Edinburgh's Apple Store opening made me very excited. But their geniuses don't appear able to tell the time, let alone fix my iPhone – Vladimir McTavish

Apple's iPhone comes with a clock app already installed (Picture: Justin Sullivan/Getty Images)Apple's iPhone comes with a clock app already installed (Picture: Justin Sullivan/Getty Images)
Apple's iPhone comes with a clock app already installed (Picture: Justin Sullivan/Getty Images)
I remember several people, myself included, being very excited when the Apple Store finally opened a branch in Edinburgh.

No longer did we have to take the train through to Glasgow to visit this Aladdin’s Cave of high-tech gadgetry. Although we were more than happy to do that 90-minute round trip.

After my experience of the past week, that allure has definitely worn off. Indeed, even that return train trip to Glasgow seems like a nano-second compared to the amount of time I have spent waiting around to find someone to fix my iPhone.

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We constantly hear people complaining about waiting times in the NHS and how difficult it is to get an appointment to see their GP. To them, I say this “try getting some actual service in the Apple Store”.

Last week, I went to the Apple Store to buy a replacement for my laptop and to get my iPhone repaired. However, I was advised by a young person pretending to look busy by carrying an iPad that I really should book an appointment with a retail expert in the store so that I could be advised on what to buy.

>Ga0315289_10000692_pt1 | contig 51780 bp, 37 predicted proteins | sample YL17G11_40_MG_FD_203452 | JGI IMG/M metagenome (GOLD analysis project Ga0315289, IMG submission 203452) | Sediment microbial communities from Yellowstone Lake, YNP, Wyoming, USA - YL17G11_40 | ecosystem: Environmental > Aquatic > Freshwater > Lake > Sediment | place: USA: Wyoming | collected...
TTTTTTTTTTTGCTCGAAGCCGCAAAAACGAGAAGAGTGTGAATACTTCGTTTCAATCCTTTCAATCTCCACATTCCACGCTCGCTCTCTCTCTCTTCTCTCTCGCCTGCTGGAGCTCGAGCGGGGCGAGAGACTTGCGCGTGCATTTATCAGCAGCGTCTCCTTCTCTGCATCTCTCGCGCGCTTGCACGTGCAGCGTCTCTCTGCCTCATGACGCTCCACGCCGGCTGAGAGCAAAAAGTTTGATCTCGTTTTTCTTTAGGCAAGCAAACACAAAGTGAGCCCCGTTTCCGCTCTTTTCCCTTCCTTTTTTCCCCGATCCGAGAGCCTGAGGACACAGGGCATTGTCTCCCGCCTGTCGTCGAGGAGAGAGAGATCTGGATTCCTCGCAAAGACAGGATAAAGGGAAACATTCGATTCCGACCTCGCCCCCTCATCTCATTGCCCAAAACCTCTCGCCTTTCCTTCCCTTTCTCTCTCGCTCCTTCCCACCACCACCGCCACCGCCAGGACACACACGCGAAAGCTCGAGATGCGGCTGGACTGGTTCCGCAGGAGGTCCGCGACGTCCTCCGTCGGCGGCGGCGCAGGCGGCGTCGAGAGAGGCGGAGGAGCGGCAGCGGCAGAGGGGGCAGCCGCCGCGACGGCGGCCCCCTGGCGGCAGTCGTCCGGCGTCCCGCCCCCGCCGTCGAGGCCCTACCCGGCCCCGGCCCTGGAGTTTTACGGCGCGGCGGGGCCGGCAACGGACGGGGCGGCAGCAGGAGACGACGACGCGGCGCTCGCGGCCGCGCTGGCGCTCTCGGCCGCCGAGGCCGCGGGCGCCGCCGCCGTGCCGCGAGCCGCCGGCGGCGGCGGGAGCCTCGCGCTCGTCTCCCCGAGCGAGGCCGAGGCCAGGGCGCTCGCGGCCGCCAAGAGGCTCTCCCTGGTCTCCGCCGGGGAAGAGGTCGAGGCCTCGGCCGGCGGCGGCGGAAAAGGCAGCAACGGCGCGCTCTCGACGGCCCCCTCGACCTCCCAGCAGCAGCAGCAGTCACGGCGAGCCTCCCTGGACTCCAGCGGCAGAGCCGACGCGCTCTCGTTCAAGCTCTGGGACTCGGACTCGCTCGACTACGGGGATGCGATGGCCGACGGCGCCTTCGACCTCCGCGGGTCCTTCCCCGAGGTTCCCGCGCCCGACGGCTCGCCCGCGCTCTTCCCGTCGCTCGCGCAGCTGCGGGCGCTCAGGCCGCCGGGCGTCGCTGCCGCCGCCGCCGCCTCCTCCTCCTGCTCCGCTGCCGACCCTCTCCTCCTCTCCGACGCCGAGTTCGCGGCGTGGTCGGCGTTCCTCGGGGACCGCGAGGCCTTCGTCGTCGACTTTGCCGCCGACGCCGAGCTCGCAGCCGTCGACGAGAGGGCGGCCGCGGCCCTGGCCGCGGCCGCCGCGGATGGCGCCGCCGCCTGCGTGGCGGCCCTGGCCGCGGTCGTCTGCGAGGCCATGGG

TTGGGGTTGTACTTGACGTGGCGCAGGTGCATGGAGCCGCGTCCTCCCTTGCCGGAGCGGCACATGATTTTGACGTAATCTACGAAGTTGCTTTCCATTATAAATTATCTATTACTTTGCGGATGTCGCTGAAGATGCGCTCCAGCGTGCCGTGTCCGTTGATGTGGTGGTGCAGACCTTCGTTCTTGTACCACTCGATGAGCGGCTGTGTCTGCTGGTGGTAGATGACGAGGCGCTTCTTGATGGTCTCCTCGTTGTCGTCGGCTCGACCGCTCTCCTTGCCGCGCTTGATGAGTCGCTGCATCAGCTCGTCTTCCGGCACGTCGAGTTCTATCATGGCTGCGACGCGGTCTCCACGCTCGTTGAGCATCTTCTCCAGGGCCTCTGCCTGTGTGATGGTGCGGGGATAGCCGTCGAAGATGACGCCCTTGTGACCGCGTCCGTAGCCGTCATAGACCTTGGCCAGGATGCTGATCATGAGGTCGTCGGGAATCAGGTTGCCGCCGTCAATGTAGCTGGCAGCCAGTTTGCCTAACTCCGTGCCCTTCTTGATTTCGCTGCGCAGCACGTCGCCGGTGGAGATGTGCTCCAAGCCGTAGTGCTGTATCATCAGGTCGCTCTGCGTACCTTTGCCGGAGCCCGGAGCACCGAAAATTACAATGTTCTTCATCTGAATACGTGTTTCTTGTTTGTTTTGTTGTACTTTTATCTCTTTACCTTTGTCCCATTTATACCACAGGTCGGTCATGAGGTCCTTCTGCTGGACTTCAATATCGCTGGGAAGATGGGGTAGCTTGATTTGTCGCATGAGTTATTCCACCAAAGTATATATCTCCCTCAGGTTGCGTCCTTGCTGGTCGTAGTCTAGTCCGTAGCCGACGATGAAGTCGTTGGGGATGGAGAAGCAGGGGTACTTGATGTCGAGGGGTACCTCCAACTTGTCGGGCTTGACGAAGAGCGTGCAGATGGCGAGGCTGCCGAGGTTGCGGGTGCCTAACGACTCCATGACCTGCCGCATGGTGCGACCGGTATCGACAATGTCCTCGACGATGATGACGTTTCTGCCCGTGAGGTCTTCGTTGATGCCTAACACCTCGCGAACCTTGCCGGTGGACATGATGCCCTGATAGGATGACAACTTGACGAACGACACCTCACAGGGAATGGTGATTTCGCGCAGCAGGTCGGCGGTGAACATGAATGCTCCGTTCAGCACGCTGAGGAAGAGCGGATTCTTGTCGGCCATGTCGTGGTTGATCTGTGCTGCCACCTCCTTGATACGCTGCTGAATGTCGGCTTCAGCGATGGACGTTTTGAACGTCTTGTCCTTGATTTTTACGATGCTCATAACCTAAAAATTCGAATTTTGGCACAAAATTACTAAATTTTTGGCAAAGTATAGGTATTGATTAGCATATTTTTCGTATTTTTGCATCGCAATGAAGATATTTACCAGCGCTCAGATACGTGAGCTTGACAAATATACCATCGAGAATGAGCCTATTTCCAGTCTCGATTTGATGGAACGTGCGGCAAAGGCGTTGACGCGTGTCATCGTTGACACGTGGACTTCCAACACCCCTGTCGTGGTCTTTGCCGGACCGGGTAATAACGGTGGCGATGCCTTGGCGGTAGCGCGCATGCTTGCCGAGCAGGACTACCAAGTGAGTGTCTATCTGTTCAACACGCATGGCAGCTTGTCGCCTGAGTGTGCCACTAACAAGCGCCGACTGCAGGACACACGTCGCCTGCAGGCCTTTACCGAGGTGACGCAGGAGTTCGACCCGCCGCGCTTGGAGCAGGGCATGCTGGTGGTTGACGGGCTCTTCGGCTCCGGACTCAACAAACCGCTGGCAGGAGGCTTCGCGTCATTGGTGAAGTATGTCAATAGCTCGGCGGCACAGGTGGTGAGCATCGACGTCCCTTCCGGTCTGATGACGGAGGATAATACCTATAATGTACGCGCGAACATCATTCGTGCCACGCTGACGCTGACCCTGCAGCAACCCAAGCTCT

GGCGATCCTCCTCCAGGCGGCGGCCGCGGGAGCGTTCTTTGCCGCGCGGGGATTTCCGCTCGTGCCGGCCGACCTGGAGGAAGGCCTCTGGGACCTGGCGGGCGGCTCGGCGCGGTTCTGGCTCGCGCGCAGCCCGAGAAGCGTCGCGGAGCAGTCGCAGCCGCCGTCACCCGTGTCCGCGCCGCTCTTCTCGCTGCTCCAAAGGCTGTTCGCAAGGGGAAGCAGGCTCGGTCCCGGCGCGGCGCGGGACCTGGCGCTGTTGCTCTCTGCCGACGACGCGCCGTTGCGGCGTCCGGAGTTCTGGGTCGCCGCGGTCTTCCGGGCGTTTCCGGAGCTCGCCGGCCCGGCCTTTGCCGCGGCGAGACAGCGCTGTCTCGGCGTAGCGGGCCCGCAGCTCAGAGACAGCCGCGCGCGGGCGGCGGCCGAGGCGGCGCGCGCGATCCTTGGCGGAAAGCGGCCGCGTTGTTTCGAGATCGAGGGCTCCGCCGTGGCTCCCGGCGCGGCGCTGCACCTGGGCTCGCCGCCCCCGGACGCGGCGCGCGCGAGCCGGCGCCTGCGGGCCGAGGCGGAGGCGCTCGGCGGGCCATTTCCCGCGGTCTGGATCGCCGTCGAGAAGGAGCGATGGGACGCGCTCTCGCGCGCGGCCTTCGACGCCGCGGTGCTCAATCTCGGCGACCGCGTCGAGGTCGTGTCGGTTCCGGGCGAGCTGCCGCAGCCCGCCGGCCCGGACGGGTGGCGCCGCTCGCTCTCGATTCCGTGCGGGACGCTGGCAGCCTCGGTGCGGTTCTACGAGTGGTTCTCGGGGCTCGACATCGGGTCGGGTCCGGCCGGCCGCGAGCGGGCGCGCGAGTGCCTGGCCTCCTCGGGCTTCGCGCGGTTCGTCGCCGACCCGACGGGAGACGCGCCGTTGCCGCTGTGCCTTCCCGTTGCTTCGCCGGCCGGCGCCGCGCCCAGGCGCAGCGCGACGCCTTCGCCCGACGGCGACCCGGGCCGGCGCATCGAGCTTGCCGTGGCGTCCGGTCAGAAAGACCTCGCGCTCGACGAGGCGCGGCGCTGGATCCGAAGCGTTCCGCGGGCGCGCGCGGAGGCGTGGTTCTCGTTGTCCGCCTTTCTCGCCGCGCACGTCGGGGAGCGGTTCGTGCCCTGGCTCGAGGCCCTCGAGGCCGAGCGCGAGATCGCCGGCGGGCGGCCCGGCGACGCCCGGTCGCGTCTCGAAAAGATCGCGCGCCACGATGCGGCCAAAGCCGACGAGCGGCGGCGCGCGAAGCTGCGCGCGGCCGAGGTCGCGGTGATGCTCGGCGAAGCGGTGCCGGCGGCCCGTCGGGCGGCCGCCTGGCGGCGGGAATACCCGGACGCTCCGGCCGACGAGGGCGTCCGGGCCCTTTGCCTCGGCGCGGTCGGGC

Two days later, when I arrived for my appointment with the retail expert, I happened to mention at the time that I was having some problems with my iPhone so he advised me to book an appointment with one of the “geniuses'' at the store.

I arrived the next week for my appointment with said “genius” where I was directed by another young person pretending to look busy with an iPad to go up and check in upstairs, where I was met by yet another young person with an iPad who pointed out the table I should sit at to wait for the “genius”.

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Twenty minutes later, they still hadn’t turned up. It appears one of the skills required to be a “genius” is not the ability to tell the time.

So I decided to leave. Crossing Princes Street, I remembered there is a wee shop on Waverley Steps called Simply Fix It. I took my iPhone in there, and guess what? They fixed it. Simply.

Without having to make an appointment to come back two days later. Now, that’s what I call genius.

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